January 10, 2014

9 Nasty Enforcement Cases of 2013

Nobody was safe from advisors gone bad: not widows, not NFL stars, not even Marines

As 2013 unfolded, the schemes, scams and bad behavior of that small percentage of advisors and investors filled up our weekly listings of SEC and FINRA enforcement actions. We decided to look back at some of the most interesting cases.

If there was a common thread among the cases, it’s only that the perpetrators thought they could get away with their misdeeds.

Alas, the agencies watching out for misbehavior were too vigilant, at least from the perspective of those who were caught. Fines and censure often followed.

Check out our Calendar of Woe: 9 Nasty Enforcement Cases of 2013:

Resort Hotels in Florida.

1. January: No Sunshine in This State

Investors thought they were getting in on a good deal: providing $300 million for the development of five-star resorts in Florida. Unfortunately, the deal was allegedly nothing more than a Ponzi scheme. Fred Davis Clark Jr., president and CEO; David Schwarz, chief accounting officer; Cristal Coleman, manager and sales agent; Barry Graham, sales director; and Ricky Lynn Stokes, sales director, were accused by the SEC of using money from one investor to pay others. In addition, the SEC said they kept $30 million to themselves from 1,400 investors. The case has dragged on while the quintet has denied any wrongdoing.

2. January: The Eyes of Texas

The SEC accused a day trader based in Sugar Land, Texas, of targeting Druze and Lebanese investors through a high-volume trading program. The SEC said Firas Hamdan was well known in those communities in Houston. He promised his program would generate profits, but instead posted losses of $1.5 million on the $6 million he garnered from 33 investors. He claimed the program was working as advertised and that payments were being delayed by the Greek financial crisis. The agency also claimed he lied about having his investments secured by “key-man” insurance and other business details.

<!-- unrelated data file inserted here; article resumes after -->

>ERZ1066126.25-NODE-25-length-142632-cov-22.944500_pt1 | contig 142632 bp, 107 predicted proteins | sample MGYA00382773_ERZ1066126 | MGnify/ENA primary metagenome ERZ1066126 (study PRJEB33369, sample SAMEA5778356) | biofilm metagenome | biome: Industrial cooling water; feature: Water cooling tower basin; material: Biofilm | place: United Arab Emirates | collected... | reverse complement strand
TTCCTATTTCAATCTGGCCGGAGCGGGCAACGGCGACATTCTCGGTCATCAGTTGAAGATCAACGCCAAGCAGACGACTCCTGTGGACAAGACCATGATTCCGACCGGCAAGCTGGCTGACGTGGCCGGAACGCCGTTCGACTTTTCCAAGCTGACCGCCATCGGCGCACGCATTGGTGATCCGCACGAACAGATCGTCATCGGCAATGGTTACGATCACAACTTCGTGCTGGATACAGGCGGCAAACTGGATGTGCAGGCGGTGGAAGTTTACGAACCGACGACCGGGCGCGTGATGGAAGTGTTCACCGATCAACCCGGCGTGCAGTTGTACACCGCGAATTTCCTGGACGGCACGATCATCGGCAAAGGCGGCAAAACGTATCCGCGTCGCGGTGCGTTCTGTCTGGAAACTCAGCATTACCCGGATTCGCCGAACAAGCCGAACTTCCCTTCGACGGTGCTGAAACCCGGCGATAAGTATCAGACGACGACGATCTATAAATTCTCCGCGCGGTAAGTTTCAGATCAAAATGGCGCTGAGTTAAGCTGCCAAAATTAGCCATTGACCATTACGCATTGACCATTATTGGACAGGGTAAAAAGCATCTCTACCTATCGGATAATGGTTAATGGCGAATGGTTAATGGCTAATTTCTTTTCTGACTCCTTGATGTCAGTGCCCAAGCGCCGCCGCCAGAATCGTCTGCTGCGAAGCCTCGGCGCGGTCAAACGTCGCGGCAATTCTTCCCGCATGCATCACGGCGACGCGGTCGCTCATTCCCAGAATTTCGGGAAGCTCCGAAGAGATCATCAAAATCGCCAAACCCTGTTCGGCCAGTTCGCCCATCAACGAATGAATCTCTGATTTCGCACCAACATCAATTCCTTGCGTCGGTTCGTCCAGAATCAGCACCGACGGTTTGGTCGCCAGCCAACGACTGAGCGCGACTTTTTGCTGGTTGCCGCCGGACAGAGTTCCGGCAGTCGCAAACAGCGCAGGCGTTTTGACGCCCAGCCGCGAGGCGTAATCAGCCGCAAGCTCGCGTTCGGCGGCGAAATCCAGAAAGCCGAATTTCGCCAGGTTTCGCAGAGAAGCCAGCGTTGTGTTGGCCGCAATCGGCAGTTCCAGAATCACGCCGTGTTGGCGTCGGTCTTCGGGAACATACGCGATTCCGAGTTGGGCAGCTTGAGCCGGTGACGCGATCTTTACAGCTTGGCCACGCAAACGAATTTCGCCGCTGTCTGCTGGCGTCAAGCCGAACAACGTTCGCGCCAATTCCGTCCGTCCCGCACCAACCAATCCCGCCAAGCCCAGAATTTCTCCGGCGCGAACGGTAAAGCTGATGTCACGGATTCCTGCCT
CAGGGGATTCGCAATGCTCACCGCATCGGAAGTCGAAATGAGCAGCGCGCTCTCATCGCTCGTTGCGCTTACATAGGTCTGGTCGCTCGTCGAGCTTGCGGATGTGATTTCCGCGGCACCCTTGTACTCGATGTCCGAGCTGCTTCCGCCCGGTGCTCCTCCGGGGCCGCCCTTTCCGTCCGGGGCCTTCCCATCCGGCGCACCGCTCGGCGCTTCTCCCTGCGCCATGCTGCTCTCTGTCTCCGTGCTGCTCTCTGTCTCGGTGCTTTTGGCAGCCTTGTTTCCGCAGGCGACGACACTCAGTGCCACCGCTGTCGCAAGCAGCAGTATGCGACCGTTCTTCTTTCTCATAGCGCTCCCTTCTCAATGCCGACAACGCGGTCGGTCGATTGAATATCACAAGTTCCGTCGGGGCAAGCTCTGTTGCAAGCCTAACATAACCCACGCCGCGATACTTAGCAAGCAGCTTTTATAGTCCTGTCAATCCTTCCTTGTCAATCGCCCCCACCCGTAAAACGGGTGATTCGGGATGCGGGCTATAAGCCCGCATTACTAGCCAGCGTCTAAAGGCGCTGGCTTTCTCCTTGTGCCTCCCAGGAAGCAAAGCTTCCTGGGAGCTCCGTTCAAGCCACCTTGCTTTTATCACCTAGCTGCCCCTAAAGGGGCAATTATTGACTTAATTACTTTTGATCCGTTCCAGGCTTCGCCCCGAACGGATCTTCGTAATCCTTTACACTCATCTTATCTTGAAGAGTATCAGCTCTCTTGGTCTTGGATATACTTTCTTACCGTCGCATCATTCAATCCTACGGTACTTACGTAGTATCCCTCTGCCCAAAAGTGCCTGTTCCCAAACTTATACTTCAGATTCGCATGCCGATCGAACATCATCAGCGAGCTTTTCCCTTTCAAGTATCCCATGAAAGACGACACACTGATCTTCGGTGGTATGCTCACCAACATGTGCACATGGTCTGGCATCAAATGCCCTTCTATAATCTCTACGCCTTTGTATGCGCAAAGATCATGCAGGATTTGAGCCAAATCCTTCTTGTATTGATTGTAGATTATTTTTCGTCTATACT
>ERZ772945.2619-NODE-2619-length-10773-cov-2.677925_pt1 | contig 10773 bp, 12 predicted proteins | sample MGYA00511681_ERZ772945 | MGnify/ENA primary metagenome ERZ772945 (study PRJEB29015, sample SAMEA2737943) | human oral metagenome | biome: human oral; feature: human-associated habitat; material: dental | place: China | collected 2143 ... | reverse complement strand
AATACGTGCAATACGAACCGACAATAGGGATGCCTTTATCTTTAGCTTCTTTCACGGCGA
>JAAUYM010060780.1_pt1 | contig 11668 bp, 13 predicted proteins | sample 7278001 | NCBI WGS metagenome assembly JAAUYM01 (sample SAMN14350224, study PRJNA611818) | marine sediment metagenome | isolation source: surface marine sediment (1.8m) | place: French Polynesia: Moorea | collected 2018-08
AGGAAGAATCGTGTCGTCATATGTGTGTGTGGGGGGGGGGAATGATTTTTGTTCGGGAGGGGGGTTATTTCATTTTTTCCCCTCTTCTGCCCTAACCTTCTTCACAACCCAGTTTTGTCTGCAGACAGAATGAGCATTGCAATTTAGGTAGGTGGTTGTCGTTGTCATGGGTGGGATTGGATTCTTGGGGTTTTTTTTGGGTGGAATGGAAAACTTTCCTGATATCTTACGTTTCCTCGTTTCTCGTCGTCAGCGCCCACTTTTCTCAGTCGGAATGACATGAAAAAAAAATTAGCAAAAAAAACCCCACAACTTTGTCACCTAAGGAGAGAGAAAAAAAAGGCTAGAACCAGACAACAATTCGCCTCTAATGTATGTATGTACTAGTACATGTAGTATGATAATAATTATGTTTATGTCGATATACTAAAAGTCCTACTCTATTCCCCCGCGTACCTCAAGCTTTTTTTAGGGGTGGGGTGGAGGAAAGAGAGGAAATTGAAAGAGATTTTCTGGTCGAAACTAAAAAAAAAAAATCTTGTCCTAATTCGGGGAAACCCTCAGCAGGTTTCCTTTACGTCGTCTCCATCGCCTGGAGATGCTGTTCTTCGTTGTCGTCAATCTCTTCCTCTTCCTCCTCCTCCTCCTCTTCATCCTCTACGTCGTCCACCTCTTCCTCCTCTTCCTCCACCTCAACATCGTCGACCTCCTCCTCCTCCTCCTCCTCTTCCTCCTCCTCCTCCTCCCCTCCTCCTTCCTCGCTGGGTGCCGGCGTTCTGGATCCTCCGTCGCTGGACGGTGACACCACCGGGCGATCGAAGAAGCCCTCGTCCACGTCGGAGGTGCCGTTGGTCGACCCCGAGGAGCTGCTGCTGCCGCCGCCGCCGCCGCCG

Jeffrey Rubin

3. March: Penalty on the Play

Some say investing is a form of gambling, and if that’s true, 31 NFL players found that out the hard way when they were bilked out of a collective $40 million or more in a casino deal. Jeffrey Rubin (above) of Lighthouse Point, Fla., was barred from trading after the SEC charged him with misrepresenting illiquid, high-risk securities in gambling emporiums. One player was enticed to invest most of his net worth, $3.5 million, in the Alabama casino. Rubin’s employer was unaware of the deal. Among the players who lost money were Terrell Owens, Ray Lewis, Frank Gore, Plaxico Burress, Clinton Portis and Santana Moss. Rubin was banned by FINRA, sued by the players but, as of September, was reportedly still living a life of luxury.

 

4. May: All in the Family

Many scams involve partners in crime, but it’s almost heartwarming to think of a father and son broker team working together to rip off their clients. OK, maybe not. Charles J. Dushek and Charles S. Dushek, and their advisory firm, Capital Management Associates, based in Lisle, Ill., garnered almost $2 million in illicit profits by executing undeclared trades in the accounts of clients and moving the profitable ones to their own portfolios. In October, the duo was ordered to pay restitution and fines, the amounts to be determined later.